Author Topic: Tell me about Kolsch please  (Read 6243 times)

Offline majorvices

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Re: Tell me about Kolsch please
« Reply #15 on: June 28, 2011, 07:24:07 AM »
You want pils malt for sure, preferably german but Rahr works well. Not briess.
Keith Y.

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Offline brewmichigan

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Re: Tell me about Kolsch please
« Reply #16 on: June 28, 2011, 08:39:08 AM »
You want pils malt for sure, preferably german but Rahr works well. Not briess.

 What's your reasoning for "not briess?" I've heard people don't like Briess pils and I have only ever used weyermann and best malz so I can't attest to why.
Mike --- Flint, Michigan

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Re: Tell me about Kolsch please
« Reply #17 on: June 28, 2011, 09:01:51 AM »
Bries pils malt is bland and flavorless IMO.
Keith Y.

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Offline hopfenundmalz

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Re: Tell me about Kolsch please
« Reply #18 on: June 28, 2011, 09:22:54 AM »
Al Haunold ran the OSU hop development program (or something like that) in the 80s and 90s. He released all four of the Hallertau Mf mimics: Ultra, Liberty, Crystal, and Mt. Hood. He liked Mt. Hood the best, fwiw. Ultra seems harder to find than the others, but Crystal and Mt. Hood shouldn't be too hard to find.

Vanguard is another good noble-ish hop, as hopfen pointed out.

I think Ultra is all but out of production these days.  I have not seen it for a while as a commercial hop.  I did buy a rhizome about 10-11 years back, but it is not have a good yield here.

Mt. Hood is one that I like also.  Never played with crystal, maybe next fall I will buy some.
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Offline bluesman

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Re: Tell me about Kolsch please
« Reply #19 on: June 28, 2011, 09:26:59 AM »
You want pils malt for sure, preferably german but Rahr works well. Not briess.

+1

I also recommend Pils malt for this style. I've used Weyermann and Best. The pils malt will work better for this style as it will allow for a nice balance with the Kolsch yeast as opposed to the more maltier profile of a 2-row base malt. This beer exhibits a delicate flavor profile and is really good when properly balanced.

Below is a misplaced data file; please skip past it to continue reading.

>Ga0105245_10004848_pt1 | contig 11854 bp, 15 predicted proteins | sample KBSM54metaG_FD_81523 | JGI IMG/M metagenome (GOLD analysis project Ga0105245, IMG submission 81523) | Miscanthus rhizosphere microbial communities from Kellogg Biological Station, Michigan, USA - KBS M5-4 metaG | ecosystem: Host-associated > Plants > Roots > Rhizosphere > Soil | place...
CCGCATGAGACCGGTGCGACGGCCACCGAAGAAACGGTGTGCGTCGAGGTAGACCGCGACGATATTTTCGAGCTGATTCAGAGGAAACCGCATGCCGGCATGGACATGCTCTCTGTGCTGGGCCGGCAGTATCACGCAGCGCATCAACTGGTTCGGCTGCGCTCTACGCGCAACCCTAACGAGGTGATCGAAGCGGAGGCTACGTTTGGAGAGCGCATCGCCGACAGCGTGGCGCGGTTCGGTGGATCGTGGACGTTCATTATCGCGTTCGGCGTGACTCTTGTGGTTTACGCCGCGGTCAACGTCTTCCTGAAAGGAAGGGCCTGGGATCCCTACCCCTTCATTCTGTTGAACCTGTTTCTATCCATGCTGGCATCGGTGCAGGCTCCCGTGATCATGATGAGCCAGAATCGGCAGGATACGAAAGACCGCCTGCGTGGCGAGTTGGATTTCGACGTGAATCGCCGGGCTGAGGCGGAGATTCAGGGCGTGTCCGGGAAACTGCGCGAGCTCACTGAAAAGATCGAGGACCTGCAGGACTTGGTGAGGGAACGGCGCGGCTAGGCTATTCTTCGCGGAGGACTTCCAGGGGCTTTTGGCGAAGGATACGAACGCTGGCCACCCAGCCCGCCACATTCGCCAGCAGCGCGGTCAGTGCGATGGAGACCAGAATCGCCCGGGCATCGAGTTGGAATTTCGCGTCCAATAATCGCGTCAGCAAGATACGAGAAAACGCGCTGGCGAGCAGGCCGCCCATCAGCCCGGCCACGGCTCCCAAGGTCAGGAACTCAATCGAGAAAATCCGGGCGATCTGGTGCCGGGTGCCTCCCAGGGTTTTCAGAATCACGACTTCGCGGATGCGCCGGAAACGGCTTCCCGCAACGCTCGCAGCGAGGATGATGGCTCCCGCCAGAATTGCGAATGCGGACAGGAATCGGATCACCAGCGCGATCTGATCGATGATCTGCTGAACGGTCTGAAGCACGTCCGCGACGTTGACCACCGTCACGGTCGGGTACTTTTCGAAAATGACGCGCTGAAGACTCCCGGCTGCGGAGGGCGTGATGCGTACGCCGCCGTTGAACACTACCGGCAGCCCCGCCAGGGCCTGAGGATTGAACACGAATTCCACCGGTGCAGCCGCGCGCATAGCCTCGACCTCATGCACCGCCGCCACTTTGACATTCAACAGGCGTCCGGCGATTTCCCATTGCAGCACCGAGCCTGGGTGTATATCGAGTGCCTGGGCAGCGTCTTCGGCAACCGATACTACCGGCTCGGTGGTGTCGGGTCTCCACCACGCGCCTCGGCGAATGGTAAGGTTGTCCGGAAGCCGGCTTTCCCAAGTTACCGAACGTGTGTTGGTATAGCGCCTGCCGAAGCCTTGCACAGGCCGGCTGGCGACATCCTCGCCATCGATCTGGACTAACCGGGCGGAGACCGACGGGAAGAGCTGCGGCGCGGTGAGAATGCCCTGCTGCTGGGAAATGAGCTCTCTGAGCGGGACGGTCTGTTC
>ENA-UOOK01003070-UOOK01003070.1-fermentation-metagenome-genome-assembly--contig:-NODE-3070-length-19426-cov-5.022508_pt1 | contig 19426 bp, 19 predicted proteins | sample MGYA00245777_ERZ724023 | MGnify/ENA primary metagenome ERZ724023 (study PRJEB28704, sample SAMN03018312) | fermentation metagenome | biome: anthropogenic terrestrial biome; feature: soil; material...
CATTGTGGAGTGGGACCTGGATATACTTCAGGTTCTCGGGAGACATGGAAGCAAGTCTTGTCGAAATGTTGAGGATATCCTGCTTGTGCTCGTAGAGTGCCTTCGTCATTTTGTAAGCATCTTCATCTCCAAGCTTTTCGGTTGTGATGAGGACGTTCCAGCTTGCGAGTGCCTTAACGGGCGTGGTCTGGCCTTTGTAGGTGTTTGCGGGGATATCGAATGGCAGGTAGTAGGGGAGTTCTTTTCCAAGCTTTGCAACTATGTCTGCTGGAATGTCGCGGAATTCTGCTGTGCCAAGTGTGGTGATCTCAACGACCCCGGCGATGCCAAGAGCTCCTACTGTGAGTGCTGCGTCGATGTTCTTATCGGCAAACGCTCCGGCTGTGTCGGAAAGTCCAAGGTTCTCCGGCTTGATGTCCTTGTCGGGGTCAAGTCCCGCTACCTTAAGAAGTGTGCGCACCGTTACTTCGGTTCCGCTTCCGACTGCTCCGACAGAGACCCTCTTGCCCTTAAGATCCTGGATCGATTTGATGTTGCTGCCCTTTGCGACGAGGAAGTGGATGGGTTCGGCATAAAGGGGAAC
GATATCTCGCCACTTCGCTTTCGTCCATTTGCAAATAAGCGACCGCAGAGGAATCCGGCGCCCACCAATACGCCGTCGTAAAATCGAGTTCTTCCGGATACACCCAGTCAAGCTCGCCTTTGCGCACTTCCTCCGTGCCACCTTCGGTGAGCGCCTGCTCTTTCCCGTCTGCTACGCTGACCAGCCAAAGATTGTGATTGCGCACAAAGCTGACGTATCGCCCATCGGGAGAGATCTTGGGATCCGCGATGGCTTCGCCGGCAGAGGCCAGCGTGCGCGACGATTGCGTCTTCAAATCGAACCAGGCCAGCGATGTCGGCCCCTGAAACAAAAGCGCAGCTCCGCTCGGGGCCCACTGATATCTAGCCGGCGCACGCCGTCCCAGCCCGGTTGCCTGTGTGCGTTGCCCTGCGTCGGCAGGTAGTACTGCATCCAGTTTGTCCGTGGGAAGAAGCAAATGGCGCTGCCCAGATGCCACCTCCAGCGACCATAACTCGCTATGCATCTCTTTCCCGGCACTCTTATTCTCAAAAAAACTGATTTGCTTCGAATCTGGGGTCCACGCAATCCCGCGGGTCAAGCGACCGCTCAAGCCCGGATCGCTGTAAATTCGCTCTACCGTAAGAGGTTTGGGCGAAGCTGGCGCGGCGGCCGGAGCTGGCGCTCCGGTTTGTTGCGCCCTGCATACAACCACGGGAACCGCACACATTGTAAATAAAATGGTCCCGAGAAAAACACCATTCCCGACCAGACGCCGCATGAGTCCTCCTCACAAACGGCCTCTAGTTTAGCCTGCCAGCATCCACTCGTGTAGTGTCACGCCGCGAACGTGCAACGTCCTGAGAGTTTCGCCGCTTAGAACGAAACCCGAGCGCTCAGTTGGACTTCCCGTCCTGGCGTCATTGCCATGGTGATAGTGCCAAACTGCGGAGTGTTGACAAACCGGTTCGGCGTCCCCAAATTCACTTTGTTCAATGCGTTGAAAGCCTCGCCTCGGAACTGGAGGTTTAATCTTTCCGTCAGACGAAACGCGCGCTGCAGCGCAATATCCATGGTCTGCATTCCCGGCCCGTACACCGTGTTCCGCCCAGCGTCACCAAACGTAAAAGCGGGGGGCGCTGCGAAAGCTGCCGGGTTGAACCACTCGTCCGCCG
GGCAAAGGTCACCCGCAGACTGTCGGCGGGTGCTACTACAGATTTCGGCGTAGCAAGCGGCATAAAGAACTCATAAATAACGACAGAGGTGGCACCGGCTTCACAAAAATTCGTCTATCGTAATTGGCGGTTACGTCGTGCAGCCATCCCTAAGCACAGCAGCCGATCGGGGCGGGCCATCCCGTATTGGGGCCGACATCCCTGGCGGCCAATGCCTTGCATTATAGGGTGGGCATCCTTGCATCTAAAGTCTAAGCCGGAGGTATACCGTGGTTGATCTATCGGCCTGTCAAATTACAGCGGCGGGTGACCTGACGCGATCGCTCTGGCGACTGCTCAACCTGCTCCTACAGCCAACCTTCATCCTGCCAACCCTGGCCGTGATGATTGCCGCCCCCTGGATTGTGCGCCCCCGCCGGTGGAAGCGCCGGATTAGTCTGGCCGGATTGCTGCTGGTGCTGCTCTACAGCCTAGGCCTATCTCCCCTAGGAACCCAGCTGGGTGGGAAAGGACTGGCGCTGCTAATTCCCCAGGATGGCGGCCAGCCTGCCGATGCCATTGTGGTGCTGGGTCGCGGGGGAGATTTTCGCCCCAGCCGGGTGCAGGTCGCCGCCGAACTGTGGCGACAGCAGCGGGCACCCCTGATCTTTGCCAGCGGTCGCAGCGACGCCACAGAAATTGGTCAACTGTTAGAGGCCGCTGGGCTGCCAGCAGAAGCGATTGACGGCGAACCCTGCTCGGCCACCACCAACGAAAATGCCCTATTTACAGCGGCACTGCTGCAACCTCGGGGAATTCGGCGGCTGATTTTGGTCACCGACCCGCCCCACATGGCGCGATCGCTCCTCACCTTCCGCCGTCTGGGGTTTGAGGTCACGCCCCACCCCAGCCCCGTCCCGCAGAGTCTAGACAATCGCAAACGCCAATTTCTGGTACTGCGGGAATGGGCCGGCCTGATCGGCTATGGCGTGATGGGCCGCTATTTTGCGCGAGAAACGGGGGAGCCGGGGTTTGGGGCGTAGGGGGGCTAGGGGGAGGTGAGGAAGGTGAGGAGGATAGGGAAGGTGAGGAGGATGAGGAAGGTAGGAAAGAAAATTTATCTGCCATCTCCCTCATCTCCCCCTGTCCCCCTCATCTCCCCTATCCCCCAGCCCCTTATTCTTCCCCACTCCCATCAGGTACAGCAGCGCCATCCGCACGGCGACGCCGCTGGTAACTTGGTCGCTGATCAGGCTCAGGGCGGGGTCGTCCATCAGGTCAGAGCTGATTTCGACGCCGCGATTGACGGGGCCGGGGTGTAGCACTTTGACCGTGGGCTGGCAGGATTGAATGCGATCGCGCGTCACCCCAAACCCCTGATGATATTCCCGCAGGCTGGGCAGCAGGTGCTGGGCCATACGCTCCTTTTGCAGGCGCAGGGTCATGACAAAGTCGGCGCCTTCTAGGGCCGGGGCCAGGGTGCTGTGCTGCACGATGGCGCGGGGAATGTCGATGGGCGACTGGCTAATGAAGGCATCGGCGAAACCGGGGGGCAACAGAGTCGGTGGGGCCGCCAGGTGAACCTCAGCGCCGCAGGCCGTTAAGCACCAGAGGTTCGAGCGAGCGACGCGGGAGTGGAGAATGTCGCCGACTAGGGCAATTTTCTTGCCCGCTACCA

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Offline euge

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Re: Tell me about Kolsch please
« Reply #20 on: June 28, 2011, 09:27:53 AM »
I've made a couple Kolsch's with Breiss 2-row simply because it was all I had for grain. Turned out OK and very drinkable but in the future I'll be using pils malt. And I've made 2 batches with all Zeus hops. Mt hood is good in there as well.

Don't obsess just do it. Despite it's simplicity and paleness the style is very forgiving.
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Online udubdawg

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Re: Tell me about Kolsch please
« Reply #21 on: June 28, 2011, 10:02:32 AM »
Anyone here used Global's Kolsch Malt in their Kolsch, and if so at what %?  Seems pretty dark.

thanks--
--Michael

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Re: Tell me about Kolsch please
« Reply #22 on: June 28, 2011, 10:06:44 AM »
You want pils malt for sure, preferably german but Rahr works well. Not briess.

+1

I also recommend Pils malt for this style. I've used Weyermann and Best. The pils malt will work better for this style as it will allow for a nice balance with the Kolsch yeast as opposed to the more maltier profile of a 2-row base malt. This beer exhibits a delicate flavor profile and is really good when properly balanced.